Edom is the naval power of the west. Its harbors are unrivaled as wonders of naval engineering, and it’s ship captains have tamed the seas from the northern ice pack to the southern squall. Being the nation furthest to the north, Edom experiences a cooler than average climate, with long harsh winters and a short growing season. Trade from Edom is highly desired, and other nations frequently send aspiring admirals to apprentice under Edomite sailors. Edom, while not as aggressive as it’s Samarian neighbor, is notorious for piracy, and for launching raids against the coastal towns of other nations. Only partly done for monetary gain, the main goal of these attacks is the acquisition of slaves. Copti is the native language of Edom, but Samarian is also very common.
Often referred to as The Dark Land, Midea is a smaller country on the southwestern tip of the mainland. It’s only shared border is with the country of Samaria, which is marked by the high peaks of an active volcanic chain. Overland entrance into Midea can only be made via the use of treacherous mountain passes. Beyond the mountains, Midea is a wasteland of black shale, glass, and volcanic rock. Three immense rivers carve the country into sections, but also allow for lush tropical foliage to grow from rich black soil. The nation is mostly self sufficient, with very little trade being made between Midea and any other country. This is largely because the Dark Land is typically viewed with suspicion, and most caravans and ships are reluctant to make visits. The native language of Midea is called Harib.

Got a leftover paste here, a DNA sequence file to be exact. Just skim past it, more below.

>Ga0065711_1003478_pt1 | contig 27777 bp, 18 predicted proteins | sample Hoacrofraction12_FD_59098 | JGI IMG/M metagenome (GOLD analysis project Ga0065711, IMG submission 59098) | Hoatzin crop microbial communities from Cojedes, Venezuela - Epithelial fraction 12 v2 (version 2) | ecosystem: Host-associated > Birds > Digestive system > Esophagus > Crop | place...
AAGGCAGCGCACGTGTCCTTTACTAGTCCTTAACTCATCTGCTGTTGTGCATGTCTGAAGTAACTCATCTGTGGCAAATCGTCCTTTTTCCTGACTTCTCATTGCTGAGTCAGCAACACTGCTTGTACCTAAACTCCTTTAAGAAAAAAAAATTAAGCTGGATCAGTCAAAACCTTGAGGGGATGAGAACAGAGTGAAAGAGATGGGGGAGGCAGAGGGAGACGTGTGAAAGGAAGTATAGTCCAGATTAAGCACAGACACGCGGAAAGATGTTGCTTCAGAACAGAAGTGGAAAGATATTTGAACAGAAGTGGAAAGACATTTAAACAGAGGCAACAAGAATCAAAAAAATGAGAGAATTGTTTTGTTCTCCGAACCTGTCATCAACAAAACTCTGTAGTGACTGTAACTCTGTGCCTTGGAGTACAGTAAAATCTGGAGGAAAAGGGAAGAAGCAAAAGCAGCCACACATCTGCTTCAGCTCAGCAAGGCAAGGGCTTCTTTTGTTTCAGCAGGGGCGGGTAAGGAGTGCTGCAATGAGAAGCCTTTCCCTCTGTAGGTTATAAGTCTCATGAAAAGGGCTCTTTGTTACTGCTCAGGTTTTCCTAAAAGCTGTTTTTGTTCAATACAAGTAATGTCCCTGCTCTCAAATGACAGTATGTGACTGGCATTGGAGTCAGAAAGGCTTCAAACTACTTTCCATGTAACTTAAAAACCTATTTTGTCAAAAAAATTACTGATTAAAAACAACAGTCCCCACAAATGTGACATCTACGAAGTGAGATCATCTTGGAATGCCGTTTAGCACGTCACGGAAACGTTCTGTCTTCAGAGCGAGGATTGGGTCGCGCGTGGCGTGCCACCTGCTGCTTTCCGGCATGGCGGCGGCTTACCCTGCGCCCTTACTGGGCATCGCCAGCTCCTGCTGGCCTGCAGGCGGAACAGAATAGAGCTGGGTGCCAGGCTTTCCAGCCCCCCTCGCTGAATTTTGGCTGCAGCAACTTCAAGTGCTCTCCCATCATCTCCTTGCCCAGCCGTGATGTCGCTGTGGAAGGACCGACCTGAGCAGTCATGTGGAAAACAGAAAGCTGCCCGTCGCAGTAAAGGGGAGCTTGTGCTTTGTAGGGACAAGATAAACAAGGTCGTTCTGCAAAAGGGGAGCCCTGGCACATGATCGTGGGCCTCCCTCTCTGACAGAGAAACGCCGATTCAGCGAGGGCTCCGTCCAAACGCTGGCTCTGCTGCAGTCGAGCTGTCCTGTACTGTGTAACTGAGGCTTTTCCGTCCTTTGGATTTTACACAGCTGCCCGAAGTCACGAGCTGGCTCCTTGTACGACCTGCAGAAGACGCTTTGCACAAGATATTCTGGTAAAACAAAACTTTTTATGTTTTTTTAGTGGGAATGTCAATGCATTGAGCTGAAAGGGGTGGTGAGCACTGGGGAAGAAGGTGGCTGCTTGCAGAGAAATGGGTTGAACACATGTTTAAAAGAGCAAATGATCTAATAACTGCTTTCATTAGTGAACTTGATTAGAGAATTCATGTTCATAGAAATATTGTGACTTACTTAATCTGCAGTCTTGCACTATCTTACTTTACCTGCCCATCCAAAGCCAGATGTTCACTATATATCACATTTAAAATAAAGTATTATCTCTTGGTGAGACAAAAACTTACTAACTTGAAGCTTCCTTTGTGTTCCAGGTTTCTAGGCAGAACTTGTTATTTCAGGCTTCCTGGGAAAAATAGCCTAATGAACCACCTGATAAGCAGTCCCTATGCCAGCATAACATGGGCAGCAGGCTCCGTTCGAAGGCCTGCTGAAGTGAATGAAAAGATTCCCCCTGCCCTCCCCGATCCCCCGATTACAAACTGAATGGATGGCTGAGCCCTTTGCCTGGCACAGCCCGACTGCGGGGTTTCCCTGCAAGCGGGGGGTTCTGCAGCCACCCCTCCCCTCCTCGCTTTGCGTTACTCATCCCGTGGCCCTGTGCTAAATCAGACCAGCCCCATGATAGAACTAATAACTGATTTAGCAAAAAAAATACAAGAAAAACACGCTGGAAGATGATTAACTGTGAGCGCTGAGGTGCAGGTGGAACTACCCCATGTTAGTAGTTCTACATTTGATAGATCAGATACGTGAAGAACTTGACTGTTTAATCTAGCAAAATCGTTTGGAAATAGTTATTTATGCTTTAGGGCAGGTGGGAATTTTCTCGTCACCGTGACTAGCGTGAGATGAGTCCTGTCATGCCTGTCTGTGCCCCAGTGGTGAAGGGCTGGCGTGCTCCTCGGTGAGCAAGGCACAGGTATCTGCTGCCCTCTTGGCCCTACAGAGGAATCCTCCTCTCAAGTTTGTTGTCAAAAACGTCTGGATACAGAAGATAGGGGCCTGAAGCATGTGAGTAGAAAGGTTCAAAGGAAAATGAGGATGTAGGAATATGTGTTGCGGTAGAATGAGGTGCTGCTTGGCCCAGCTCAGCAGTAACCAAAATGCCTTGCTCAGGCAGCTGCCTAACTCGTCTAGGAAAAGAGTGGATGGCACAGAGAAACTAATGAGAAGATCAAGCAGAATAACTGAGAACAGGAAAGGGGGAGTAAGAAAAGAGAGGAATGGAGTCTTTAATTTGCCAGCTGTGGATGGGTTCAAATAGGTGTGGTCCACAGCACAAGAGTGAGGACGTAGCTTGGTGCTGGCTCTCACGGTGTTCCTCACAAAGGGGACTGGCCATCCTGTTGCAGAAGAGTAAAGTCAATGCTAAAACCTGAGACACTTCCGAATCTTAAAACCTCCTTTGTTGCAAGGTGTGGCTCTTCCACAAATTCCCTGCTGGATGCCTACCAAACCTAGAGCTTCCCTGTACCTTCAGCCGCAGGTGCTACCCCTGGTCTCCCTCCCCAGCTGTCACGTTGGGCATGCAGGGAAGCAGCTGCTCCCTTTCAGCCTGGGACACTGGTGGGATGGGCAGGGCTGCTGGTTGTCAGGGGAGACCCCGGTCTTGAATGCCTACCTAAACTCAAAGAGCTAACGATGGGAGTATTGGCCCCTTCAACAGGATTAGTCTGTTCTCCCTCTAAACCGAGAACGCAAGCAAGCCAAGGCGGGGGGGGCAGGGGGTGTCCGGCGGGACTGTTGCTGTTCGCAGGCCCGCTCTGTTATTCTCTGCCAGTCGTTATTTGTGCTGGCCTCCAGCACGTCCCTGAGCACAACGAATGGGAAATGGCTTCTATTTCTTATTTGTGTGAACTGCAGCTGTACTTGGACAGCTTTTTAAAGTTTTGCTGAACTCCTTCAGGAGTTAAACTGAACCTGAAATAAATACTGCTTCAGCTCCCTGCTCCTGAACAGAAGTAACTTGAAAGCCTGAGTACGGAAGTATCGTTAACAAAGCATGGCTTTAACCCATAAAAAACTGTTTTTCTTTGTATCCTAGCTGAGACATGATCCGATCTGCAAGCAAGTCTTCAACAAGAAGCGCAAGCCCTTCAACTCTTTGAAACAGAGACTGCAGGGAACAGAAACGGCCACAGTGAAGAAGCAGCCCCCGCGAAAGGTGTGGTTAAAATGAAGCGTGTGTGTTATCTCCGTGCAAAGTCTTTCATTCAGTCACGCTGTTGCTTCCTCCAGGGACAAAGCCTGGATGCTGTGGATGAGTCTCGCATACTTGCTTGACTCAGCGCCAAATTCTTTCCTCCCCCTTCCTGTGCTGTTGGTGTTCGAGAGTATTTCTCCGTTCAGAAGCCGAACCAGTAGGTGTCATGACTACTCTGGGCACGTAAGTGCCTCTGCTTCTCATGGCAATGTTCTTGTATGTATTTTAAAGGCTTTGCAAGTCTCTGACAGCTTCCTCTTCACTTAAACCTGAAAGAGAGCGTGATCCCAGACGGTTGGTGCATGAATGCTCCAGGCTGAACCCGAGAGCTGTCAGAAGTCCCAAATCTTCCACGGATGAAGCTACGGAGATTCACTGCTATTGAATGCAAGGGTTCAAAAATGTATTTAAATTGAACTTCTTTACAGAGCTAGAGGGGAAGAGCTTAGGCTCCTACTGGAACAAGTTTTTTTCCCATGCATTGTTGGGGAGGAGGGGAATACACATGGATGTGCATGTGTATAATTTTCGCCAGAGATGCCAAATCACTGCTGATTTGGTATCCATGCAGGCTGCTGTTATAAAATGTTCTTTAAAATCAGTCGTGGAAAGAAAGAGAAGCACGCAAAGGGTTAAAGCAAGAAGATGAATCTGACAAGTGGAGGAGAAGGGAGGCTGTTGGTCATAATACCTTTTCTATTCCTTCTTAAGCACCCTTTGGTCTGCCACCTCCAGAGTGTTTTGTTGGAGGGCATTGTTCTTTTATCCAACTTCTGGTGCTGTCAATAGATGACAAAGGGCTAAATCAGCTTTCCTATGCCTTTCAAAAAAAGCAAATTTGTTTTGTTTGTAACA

Much like the country of Goshen, Samaria dominates the midlands of the west. It is the largest nation in the Known World, sharing borders with Timor, Goshen, Edom, and Midea, and effectively dividing the continent in half. Samaria was once part of the nation of Goshen, but the two countries divided long ago. Samarians are a highly aggressive people, with all aspects of their society firmly rooted in a warrior culture. Due to the size of this nation, it’s climate and terrain have the greatest variety found in any part of the Known World. Samarian is by far the most difficult of the Umano languages to learn. There are no less than seven formal dialects, including an archaic form of Goshe, which have been roughly blended into an eighth dialect called “Jijjig” or Small Speech. Small Speech is the layman's tongue is Samaria, spoken by the common populace.
A large island landmass off the eastern coast. Shorom is a mystery, having never been mapped. It is believed by many to be a haunted and desolate wasteland. Others think that Shorom is the guarded home of the secretive Jesthyri civilization. In either case, no one has dared to explore beyond the island's rocky coast and returned.